Abraham Cruzvillegas: Self-portraits of improvisation, transformation and decay

Blind self-portrait walking backwards until I hit my double humming to my ear “destroy, destroy!”, 2013
Acrylic paint on paper, 148 elements

Abraham Cruzvillegas (b. 1968) is one of the most important conceptual artists of his generation to come out of the vibrant art scene in Mexico. Over the past 10 years, Cruzvillegas has developed a riveting body of work that investigates what he calls “self-construction.” This term is a philosophical concept Cruzvillegas uses to describe his improvised method of building things.

Inspired by the harsh landscape and living conditions of his childhood neighborhood in Mexico City, Abraham Cruzvillegas assembles sculptures and installations from found objects and disparate materials. His works are often united by an identifiable formal sensibility, whose predominantly found-object or poor-material aesthetic influence of Robert Rauschenberg and Gabriel Orozco. Expanding on the intellectual investigation of his own paradoxical aesthetic concepts of destruction, he likens his works to self-portraits of contradictory elements and explores the effects of improvisation, transformation and decay on his materials and work. Throughout the use of discarded materials and objects, the artist reveals the deep connection between his identity, and his artistic practice: “Sometimes, I just play with the materials, finding combinations, taking whatever is at hand […] things, they speak, [and] I try to find a balance among them”.[1]

Abraham Cruzvillegas’s large wall piece titled Blind self-portrait walking backwards until I hit my double humming to my ear “destroy, destroy!” made in 2013, consists of 148 pieces of ephemera pinned to the wall: things such as newspapers, tickets, and envelopes, their backs painted green (you can lift them up and see what’s on the other side). The full shape is harmonious, leaving 2-3 centimeter between fragments according to the size of each paper; and at the same time it can be adapted to the size of the wall depending on the dimensions of the room or location of the art piece. This artwork recently acquired by Adrastus Collection depicts the artist’s own dwellings and sense of community in spite of the chaos and fragmentation of his life.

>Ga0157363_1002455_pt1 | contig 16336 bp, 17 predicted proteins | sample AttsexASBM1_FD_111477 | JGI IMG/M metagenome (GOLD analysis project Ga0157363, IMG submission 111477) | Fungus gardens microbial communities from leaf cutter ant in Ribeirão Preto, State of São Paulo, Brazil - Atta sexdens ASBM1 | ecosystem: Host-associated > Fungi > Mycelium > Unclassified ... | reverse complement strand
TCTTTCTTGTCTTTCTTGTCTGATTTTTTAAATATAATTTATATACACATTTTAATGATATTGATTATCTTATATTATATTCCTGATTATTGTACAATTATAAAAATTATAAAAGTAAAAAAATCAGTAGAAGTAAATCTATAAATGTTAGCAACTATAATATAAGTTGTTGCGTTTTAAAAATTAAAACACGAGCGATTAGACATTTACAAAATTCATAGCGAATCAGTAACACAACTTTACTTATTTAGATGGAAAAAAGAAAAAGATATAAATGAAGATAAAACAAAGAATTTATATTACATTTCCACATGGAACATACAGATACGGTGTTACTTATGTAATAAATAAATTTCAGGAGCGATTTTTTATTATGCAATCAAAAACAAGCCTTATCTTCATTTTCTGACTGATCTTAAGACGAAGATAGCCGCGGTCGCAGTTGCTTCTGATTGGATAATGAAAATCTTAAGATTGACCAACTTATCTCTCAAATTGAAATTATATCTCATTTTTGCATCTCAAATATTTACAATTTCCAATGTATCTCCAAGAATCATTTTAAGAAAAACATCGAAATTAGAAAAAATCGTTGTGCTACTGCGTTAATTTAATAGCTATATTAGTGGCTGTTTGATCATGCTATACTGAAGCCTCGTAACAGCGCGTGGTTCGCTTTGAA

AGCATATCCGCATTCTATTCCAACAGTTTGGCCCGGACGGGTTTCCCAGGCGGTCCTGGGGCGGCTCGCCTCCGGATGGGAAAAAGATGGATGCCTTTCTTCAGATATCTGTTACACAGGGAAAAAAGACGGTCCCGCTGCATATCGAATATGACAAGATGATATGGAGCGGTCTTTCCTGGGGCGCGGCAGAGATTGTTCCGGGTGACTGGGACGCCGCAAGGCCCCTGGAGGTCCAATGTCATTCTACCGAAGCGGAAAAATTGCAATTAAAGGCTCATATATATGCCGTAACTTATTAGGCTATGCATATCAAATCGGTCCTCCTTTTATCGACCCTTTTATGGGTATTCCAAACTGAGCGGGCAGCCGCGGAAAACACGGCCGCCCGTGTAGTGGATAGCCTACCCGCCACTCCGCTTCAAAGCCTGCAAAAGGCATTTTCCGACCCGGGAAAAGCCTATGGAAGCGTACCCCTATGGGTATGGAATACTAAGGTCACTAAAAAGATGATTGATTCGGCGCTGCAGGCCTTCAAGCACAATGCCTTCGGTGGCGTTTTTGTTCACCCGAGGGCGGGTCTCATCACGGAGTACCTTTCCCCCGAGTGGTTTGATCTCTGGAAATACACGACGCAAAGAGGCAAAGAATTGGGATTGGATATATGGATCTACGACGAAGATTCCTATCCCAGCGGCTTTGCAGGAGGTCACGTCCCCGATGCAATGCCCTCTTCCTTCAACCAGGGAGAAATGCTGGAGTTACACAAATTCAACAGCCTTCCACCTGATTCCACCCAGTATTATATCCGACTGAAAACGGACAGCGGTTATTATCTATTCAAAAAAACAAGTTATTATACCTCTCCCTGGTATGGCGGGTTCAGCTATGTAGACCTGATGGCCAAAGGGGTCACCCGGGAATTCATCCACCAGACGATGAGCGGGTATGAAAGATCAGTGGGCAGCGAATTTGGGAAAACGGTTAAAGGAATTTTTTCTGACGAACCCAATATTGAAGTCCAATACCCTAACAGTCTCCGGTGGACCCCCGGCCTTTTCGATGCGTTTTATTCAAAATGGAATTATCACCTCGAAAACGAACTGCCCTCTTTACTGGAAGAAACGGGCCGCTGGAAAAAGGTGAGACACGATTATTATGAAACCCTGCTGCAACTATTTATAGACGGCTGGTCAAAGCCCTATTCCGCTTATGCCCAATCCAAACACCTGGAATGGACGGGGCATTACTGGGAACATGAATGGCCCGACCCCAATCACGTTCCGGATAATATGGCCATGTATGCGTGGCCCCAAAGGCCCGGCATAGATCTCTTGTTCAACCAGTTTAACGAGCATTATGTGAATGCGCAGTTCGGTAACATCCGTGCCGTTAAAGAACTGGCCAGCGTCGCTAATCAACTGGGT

Close up of Blind self-portrait walking backwards until I hit my double humming to my ear “destroy, destroy!”, (2013)

In order to create this installation, Cruzvillegas coated large quantities of paper ephemera in unifying green paint and mounted them on a wall in a careful composition starting to pin up form the smallest to the biggest elements, from the center to the external sides of the artwork. Essentially, Blind self-portrait walking backwards until I hit my double humming to my ear “destroy, destroy!”(2013) is a mass of flyers, newspaper cuttings, postcards and travel tickets collected from around the world which are covered up with layers of paint, in this case green. Each is pinned to the wall by two thin pins. The intention is to obscure their true identity, giving the piece a sense of nothingness and joyless exclusion facing, as they are, the gallery wall. Viewed frontally, the irregular green tablets superimposed on white-painted brickwork recall the abstract paintings of Malevich or Rauschenberg. Viewed from the side, their dog-eared coroners reveal a myriad of colorful fragments of print.

Adrastus Collection’s founders Javier and Lorena Pérez-Jácome with the collection’s curator Patrick Charpenel in front of the art piece by Cruzvillegas.

His work is held in a number of collections, including Tate and MoMA, New York. Furthermore, his work has been included in the following biennials: 12th Sharjah Biennial, Sharjah, United Arab Emirates (2015); 12th Havana Biennial, Havana, Cuba (2015); The Shanghai Biennial, Shanghai, China (2012); dOCUMENTA 13, Kassel, Germany (2012); 12th Istanbul Biennial, Istanbul, Turkey (2011); 6th Biennial Media City Seoul, Seoul, South Korea (2010); 10th Biennial de Havana, Havana, Cuba (2009); 50th Venice Biennale, Venice, Italy (2003).

[1] “”Abraham Cruzvillegas”.” Revolvy. N.p., Oct. 2015. Web. 09 Mar. 2017. <https://www.revolvy.com/main/index.php?s=Abraham Cruzvillegas&item_type=topic>.